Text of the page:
Following a hack in which criminals stole 7,000 bitcoin from cryptocurrency exchange Binance, the company now finds itself at the centre of another media storm, after personal information of customers was leaked online, apparently by another hacker
It’s more bad news for Changpeng Zhao, CEO and founder of the Malta-based exchange, which was in May targeted by hackers who stole crypto now worth an estimated $80 million.
In terms of reputation, this hack could prove to be a lot more costly.
News emerged late last night that a public Telegram group was posting pictures of supposed Binance customers alongside their government issued identification papers, for example their driving licences and passports.
The Telegram group, called FIND YOUR BINANCE KYC, features nearly 900 pictures of what are thought to be Binance customers, along with personal details such as date of birth, address, full names and signatures.
Many of the images show the faces of customers as they hold a copy of their identity to prove that the image really is them, which is a part of Binance’s supposedly stringent know your customer (KYC) procedures.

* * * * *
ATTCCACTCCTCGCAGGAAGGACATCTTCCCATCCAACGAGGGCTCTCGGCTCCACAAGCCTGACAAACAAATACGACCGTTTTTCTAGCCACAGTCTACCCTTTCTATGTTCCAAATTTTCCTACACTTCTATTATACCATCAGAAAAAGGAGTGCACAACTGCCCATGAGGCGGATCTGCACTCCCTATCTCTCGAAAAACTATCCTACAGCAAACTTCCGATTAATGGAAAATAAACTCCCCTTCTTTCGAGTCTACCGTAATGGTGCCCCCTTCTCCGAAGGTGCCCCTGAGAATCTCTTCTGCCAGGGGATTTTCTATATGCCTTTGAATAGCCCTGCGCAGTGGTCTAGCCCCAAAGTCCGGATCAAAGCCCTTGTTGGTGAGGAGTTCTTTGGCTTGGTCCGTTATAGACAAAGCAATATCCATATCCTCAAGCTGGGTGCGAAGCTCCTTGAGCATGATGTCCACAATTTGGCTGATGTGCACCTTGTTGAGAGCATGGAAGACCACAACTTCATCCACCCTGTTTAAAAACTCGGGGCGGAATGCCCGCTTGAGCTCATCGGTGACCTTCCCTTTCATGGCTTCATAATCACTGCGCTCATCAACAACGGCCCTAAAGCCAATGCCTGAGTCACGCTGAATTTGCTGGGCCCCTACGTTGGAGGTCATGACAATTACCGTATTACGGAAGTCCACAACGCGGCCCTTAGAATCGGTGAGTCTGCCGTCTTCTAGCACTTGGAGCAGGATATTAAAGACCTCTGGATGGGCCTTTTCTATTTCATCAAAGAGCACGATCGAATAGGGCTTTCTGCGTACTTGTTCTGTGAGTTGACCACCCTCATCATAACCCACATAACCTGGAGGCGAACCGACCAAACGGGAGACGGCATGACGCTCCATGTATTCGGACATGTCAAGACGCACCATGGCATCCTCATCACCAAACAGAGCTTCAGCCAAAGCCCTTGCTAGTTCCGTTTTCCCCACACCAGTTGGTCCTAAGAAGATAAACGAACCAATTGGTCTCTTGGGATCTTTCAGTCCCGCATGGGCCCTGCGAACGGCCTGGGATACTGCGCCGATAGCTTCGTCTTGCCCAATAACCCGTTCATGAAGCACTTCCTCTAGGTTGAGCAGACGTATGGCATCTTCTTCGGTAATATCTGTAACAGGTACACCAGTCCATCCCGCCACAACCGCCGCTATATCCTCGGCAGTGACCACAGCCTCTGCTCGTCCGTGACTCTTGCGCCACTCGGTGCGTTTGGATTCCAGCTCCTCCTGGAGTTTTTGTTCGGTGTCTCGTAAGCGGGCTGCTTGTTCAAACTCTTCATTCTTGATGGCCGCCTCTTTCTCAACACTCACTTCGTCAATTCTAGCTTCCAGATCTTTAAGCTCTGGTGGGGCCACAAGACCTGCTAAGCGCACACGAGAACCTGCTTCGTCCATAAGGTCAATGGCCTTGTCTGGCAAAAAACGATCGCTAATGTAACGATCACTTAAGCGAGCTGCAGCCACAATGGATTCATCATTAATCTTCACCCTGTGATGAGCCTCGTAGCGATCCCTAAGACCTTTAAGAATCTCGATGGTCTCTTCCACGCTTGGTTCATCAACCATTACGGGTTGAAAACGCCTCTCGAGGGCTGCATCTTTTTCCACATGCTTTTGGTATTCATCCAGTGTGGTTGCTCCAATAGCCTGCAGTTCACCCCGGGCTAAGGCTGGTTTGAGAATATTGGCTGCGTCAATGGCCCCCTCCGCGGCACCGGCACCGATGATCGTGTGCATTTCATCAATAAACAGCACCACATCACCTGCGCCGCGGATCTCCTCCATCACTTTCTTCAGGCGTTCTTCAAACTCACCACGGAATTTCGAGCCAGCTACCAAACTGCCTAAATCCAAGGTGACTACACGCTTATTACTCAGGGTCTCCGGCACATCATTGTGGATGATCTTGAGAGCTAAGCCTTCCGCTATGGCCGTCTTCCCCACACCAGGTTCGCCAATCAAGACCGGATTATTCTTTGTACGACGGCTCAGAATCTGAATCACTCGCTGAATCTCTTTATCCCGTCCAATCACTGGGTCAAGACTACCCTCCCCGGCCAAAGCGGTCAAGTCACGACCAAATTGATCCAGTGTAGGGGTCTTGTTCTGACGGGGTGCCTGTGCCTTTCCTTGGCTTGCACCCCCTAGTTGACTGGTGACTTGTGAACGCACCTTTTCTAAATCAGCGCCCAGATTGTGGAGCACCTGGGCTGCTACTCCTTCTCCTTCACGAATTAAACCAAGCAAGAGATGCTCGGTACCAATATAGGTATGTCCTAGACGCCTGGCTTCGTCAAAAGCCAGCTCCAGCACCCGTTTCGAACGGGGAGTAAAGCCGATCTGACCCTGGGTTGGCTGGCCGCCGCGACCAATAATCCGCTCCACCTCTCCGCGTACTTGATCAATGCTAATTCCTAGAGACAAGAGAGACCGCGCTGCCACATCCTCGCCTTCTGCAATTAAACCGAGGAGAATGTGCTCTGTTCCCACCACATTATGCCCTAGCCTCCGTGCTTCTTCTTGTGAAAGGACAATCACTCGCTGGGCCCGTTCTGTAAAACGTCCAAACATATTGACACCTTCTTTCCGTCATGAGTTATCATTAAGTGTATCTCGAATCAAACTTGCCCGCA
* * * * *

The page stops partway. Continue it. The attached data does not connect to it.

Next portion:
The identities of customers cannot be revealed, but at press time we can report that customers from Europe and Asia have had their details revealed, including the UK, Romania, Turkey, Japan and Vietnam.
Binance has acted quickly to try and quell the fears of customers.
In a blog post titled “Statement on False “KYC Leak”’ the Binance security team said the potential breach was being investigated as a matter of utmost urgency and that they were working with law enforcement.
“Our security team is hard at work pursuing all possible leads in an attempt to identify the source of these images … We are continuing to investigate and will keep you informed,” it said.
“The relevant law enforcement agencies have been contacted and we will be working closely with them.”
In the post they refer to a “unidentified individual” that has “threatened and harassed” them, and say the date stamps on the customer images appear to correlate to a time in 2018 when the company had hired a third-party to conduct KYC procedures.
“On initial review of the images made public, they all appear to be dated from February of 2018, at which time Binance had contracted a third-party vendor for KYC verification in order to handle the high volume of requests at that time. Currently, we are investigating with the third-party vendor for more information,” the post says.